Senate Minority Leader Calls On Jeff Sessions To Resign As Attorney General
Updated at 11:00 a.m. ET
Senate Minority Leader Chuck Schumer, D-N.Y., called on Jeff Sessions to resign as Attorney General after reports that Sessions spoke to Russia's ambassador twice last year, while Sessions was working as a top advisor and surrogate for Donald Trump's presidential campaign. The news was first reported by the Washington Post, and has since been confirmed by NPR's Carrie Johnson.
"There cannot be even the scintilla of doubt about the impartiality and fairness of the attorney general, the top law enforcement official of the land," Schumer said. "Because the Department of Justice should be above reproach, for the good of the country Attorney General Sessions should resign."
Schumer also said deputy Attorney General Dana Boente should appoint an independent prosecutor to look into Russia's attempted influence in the 2016 election to ensure the integrity of the investigation. If that doesn't happen, Schumer said Congress should revive its own power to name an independent prosecutor, which was created in 1978 after Watergate and lapsed following the Kenneth Starr investigation of President Bill Clinton in the 1990s. Schumer also called on the Justice Department inspector general to begin an immediate investigation.
Many Democrats have been demanding a Sessions recusal from the probe since before he was Attorney General, and have repeated that demand at every development, including the recent resignation of National Security Advisor Michael Flynn, who stepped down after making misleading statements about his own contacts with Ambassador Sergey Kislyak to Vice President Mike Pence and other top White House officials.
Now, the Democrats are being joined by two influential Republicans.
Two top House Republicans said Thursday that Sessions should recuse himself from the federal investigation into Russia's attempts to influence last year's presidential election, House Majority Leader Kevin McCarthy of California and House Oversight and Government Reform Committee Chairman Jason Chaffetz of Utah.
McCarthy later tried to walk back his comments, telling Fox News that his statement earlier on MSNBC saying it would be "easier" if Sessions recused himself was not a demand for him to do so.
Chaffetz tweeted Thursday morning that "AG Sessions should clarify his testimony and recuse himself." That's a reference to the fact that during his confirmation hearing, Sessions told the Senate Judiciary Committee that "I did not have communications with the Russians" over the course of the 2016 presidential campaign.
McCarthy, the second-ranking Republican in the House who is a loyal ally of President Trump and a trusted deputy to House Speaker Paul Ryan, said something similar in an appearance on MSNBC's Morning Joe. "I think the trust of the American people – you recuse yourself in these situations, yes," he said, responding to a question.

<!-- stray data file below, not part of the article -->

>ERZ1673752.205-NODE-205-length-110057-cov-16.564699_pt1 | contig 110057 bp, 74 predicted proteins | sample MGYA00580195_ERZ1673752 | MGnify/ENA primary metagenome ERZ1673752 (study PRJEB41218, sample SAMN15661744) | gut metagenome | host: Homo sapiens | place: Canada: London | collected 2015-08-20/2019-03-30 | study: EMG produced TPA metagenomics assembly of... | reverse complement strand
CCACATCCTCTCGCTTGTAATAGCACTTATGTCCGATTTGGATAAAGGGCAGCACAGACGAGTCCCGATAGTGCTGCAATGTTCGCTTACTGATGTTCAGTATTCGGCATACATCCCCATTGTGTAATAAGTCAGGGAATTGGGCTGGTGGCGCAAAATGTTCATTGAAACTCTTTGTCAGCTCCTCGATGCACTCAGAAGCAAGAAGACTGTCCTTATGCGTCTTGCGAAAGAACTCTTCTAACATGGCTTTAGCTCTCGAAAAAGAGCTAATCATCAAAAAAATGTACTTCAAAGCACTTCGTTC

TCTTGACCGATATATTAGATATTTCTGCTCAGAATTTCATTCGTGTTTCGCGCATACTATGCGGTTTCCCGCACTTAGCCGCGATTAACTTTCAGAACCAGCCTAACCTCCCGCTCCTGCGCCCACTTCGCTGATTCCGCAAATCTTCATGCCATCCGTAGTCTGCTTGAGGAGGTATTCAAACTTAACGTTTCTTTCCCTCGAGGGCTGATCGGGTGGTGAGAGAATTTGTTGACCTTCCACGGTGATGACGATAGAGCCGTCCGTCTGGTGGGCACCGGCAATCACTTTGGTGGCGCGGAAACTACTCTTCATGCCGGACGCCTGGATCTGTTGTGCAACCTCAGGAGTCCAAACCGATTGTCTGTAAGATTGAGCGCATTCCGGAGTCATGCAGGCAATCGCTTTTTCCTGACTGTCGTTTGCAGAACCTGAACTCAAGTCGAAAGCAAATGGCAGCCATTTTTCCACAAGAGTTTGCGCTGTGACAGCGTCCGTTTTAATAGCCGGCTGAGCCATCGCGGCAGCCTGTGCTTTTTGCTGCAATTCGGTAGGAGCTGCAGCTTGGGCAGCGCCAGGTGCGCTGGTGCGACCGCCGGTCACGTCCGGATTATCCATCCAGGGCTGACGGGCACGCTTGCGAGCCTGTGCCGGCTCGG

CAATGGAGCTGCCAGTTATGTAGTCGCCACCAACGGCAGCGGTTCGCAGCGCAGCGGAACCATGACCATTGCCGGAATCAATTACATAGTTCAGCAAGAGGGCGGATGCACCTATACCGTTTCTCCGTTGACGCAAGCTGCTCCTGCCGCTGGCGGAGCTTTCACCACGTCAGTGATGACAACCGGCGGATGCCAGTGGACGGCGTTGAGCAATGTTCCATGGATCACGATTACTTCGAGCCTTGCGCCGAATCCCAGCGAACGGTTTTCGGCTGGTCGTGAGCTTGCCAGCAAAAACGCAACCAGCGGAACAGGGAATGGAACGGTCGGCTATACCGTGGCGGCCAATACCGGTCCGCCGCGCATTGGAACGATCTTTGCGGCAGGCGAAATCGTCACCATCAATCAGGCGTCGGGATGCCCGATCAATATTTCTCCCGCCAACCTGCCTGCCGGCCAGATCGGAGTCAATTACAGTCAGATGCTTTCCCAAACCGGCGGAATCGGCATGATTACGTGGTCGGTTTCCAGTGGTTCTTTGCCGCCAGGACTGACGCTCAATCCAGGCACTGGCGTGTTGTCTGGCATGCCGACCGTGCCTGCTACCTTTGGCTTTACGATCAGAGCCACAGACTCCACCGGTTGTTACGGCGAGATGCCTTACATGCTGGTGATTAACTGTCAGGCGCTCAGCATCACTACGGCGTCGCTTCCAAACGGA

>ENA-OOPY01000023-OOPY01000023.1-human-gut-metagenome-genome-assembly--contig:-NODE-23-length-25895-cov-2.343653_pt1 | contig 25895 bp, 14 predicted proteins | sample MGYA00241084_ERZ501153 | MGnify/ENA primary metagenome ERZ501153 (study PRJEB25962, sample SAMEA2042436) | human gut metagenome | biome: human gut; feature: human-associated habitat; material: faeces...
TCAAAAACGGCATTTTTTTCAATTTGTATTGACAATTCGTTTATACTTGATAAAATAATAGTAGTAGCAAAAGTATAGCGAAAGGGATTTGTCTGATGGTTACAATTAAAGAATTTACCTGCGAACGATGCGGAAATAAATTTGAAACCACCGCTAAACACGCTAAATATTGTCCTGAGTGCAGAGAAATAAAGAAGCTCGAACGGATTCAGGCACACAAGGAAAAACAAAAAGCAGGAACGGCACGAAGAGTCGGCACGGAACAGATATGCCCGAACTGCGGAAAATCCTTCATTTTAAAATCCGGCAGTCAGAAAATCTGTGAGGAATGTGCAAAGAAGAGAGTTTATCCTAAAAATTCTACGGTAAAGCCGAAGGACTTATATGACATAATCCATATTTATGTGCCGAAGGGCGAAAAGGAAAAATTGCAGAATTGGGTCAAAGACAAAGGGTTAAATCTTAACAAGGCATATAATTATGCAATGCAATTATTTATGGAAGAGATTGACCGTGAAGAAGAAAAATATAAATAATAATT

"I don't have all the information in front of me. I don't want to prejudge. But I just think for any investigation going forward you want to make sure everybody trusts the investigation. That there's no doubt within the investigation."
Panelist Mark Halperin then cut in, asking, "Does that require his recusal, Congressman?"
"I think it would be easier from that standpoint, yes," said McCarthy.
McCarthy later tried to walk back those comments in an interview on Fox News. "I'm not calling on him to recuse himself," McCarthy said. "I was asked on Morning Joe if he needs to recuse himself as going forward. And as you just heard, Attorney General Sessions said he would recuse going forward appropriate, and that's all my answer was."
For his part, Sessions is denying the story. "I never met with any Russian officials to discuss issues of the campaign," he said in a statement issued by the Justice Department last night. "I have no idea what this allegation is about. It is false."
Sessions advisors are telling multiple media outlets that conversations did take place – but they were conversations Sessions had in his capacity as a senior lawmaker, not as a Trump advisor. They also point out that Sessions was not asked directly in his confirmation hearing whether he spoke to Russian officials, though he offered a categorical denial in his answer.
"I have said whenever it's appropriate, I will recuse myself," Sessions told NBC News this morning as he made his way to a vehicle. "There's no doubt about that."
Some Republicans want to know more before calling on Sessions to recuse himself. Sen. Marco Rubio, R-Fl., spoke to NPR's Morning Edition and said, "I'm not interested in being part of a witch hunt, but I also will not be part of a cover up."
"It is potentially the case that there is going to be Justice Department recommendations or referrals based on anything regarding the campaign," Rubio said. "Depending on what more we learn about these meetings, it could very well be that the attorney general, in the interest of fairness and in his best interest, should potentially ask someone else to step in and play that role.
Other Democrats started calling on Sessions to resign even before Schumer. Both House Minority Leader Nancy Pelosi and Elijah Cummings, the top Democrat on the Oversight and Government Reform Committee, are calling for Sessions' outright resignation.
"After lying under oath to Congress about his own communications with the Russians, the Attorney General must resign," Pelosi said in a statement Wednesday night. "Sessions is not fit to serve as the top law enforcement officer of our country and must resign."
"This is the number one law enforcement officer in the country. He sets the example for U.S. attorneys all over this country, and he also is the person who is in charge of the FBI," Cummings told NPR's Morning Edition on Thursday.